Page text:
So first, a trivial plan is generated. This plan assumes that cost-based optimization is costly; if there is only one path for execution possible, there is no point optimizing the query. For example, when placing a simple insert statement into a table, there is no way that your indexes or join orders can increase optimization, so the trivial plan is used.

For any particular query, SQL Server will use statistics to understand the distribution of data. Statistics are stored in the statblob column of the sysindexes table in each database. Join orders can also be optimized based on the number of rows that are fetched by each join condition.

To help us better understand this, let’s take a look at an example that replicates the symptoms of our case.

Create table ParameterSniffing ( i int identity(1,1), Gender Char(1), lastname varchar(100))

Fill the table with data:

Declare @i int
Set @i = 0
While @i < 10000
Begin
            Insert into ParameterSniffing(Gender) values(‘M’)

            Set @i = @i + 1
end

Fill only two rows for female:

Insert into ParameterSniffing(Gender) values(‘F’)

Create indexes on the table:

Create clustered index clus_ind on ParameterSniffing(i)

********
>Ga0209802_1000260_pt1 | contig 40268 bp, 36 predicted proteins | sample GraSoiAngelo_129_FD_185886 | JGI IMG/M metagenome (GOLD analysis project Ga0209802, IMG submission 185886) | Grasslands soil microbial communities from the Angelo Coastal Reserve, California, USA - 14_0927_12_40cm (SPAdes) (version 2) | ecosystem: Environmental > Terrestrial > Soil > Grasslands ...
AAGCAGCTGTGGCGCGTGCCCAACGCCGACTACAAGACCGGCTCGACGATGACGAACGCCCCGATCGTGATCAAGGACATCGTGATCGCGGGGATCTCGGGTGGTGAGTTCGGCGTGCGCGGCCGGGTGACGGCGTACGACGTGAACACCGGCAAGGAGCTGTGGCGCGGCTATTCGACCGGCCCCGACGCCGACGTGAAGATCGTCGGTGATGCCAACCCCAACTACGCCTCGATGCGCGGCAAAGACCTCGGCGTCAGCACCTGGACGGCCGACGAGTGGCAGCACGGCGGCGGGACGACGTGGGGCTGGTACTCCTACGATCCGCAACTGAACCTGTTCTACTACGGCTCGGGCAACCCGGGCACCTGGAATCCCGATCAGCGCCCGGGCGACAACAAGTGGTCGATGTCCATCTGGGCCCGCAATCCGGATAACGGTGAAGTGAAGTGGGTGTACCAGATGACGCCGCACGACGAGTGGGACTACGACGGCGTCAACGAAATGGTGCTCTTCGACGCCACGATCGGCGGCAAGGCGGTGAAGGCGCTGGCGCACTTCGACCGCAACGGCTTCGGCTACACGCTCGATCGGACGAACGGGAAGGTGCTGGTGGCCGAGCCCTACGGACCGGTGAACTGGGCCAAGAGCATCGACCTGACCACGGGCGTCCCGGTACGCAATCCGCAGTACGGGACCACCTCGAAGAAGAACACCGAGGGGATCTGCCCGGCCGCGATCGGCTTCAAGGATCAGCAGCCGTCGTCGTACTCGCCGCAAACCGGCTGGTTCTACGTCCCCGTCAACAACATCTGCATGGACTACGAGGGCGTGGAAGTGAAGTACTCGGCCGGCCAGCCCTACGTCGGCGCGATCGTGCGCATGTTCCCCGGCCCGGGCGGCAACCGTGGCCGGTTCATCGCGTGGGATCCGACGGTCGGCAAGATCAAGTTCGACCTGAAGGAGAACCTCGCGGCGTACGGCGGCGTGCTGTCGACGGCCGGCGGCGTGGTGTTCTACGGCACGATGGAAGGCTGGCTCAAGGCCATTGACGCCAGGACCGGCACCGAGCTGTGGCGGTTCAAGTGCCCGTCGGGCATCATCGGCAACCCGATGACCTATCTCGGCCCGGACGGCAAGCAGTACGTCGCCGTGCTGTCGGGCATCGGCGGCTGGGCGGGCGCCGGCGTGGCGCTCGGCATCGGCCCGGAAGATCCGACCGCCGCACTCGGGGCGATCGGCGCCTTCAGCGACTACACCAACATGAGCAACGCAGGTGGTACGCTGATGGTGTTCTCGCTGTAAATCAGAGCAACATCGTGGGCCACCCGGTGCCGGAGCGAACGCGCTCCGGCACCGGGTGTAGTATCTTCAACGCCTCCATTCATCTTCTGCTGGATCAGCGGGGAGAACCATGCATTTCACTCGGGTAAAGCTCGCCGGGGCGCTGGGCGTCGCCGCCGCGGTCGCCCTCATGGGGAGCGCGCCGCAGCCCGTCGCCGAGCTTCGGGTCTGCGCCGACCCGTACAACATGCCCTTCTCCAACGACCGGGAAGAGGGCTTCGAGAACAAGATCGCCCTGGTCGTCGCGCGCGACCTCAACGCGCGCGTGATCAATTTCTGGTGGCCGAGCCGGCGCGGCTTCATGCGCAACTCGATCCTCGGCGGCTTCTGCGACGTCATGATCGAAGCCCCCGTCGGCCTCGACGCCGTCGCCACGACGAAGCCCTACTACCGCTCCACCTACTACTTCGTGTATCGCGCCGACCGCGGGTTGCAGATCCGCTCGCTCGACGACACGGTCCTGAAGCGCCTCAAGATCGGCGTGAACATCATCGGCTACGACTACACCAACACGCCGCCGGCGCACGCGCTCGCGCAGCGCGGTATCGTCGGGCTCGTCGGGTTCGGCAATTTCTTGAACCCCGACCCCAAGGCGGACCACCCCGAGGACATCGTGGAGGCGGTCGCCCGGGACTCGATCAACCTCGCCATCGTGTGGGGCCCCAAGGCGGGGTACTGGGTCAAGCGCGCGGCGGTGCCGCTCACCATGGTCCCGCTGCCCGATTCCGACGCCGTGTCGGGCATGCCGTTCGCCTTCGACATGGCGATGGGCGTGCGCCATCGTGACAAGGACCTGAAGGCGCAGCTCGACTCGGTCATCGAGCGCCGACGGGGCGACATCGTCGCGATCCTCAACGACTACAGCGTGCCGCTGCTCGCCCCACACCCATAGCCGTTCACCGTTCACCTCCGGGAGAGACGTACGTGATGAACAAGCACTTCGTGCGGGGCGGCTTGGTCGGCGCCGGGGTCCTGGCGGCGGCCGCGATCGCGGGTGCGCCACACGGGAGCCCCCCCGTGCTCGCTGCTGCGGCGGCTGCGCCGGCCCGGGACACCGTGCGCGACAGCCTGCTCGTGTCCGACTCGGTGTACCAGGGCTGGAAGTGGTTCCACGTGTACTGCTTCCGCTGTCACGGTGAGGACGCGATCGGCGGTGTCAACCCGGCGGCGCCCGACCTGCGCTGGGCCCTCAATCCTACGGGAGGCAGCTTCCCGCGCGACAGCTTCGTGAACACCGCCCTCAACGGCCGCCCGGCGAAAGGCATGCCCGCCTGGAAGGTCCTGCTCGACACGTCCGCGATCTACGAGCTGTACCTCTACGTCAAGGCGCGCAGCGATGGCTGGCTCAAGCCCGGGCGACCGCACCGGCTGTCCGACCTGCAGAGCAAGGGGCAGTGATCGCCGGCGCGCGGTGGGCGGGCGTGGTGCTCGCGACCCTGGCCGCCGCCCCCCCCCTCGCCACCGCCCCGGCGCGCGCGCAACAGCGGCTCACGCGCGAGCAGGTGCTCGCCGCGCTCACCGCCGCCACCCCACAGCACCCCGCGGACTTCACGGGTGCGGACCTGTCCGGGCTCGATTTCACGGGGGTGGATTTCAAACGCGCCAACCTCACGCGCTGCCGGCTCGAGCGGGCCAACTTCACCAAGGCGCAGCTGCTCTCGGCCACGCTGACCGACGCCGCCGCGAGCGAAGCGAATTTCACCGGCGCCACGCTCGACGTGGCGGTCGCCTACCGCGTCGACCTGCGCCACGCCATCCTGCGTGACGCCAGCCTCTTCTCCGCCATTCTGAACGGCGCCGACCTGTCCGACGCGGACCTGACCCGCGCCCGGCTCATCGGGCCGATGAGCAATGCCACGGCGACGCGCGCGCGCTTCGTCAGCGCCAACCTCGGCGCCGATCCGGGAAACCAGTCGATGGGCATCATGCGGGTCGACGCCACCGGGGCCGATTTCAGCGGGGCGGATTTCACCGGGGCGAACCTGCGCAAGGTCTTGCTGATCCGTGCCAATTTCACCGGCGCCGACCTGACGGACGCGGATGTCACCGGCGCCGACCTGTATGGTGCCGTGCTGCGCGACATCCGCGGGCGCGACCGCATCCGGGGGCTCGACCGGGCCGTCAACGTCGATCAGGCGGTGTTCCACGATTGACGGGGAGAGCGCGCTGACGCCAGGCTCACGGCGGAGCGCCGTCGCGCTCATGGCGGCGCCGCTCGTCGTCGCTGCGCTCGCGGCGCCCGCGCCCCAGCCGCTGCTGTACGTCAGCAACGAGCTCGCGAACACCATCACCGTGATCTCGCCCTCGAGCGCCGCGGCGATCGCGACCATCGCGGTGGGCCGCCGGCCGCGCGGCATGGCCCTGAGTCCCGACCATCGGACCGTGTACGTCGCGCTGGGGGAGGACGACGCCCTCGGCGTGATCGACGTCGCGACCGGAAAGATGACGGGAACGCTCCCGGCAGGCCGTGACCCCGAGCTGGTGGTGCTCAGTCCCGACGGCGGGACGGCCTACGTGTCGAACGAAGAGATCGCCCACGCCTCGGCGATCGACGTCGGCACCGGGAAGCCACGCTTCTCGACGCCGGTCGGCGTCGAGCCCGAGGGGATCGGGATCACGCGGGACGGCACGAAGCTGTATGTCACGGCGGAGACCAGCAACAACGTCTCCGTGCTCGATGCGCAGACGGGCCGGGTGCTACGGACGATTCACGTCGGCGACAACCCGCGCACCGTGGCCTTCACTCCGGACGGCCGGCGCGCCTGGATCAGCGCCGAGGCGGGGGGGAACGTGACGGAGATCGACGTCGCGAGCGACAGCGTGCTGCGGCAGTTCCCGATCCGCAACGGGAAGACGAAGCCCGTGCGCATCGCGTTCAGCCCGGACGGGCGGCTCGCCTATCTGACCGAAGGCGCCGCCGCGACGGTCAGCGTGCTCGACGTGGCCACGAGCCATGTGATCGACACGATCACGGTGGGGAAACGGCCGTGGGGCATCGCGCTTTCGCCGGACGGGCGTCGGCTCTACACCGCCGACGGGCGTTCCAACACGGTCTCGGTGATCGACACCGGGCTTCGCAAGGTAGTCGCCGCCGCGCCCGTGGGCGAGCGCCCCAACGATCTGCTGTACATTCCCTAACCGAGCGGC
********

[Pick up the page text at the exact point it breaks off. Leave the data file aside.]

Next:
Create index ind on ParameterSniffing(Gender)

Create a stored procedures that take one parameter and gives us output:

Create procedure pr_testParameterSniffing
@Gender char(1)
As
Select * from ParameterSniffing where Gender = @Gender

Before we pass the parameter ‘M’ (typical values), let’s free the procedure cache.

DBCC FREEPROCCACHE
DBCC DROPCLEANBUFFERS

Execute procedure with parameter male(‘M’):

Set statistics profile on
Go
Set statistics time on
Go
Set statistics io on
Go
            pr_testParameterSniffing ‘M’

Set statistics profile off
Go
Set statistics time off
Go
Set statistics io off
Go

You will notice that the execution plan calls for a clustered index scan. This behavior is normal because 10,000 of our 10,002 rows are ‘M’. It does not make sense to do a nonclustered index (defined) on gender , follow it up with as bookmark lookup and then generate the results. Instead, go for a clustered index scan or a table scan if no clustered index is present.

Now let’s see what happens when we run this again with parameter ‘F’:

DBCC FREEPROCCACHE
DBCC DROPCLEANBUFFERS

Execute procedure with parameter Female(‘F’):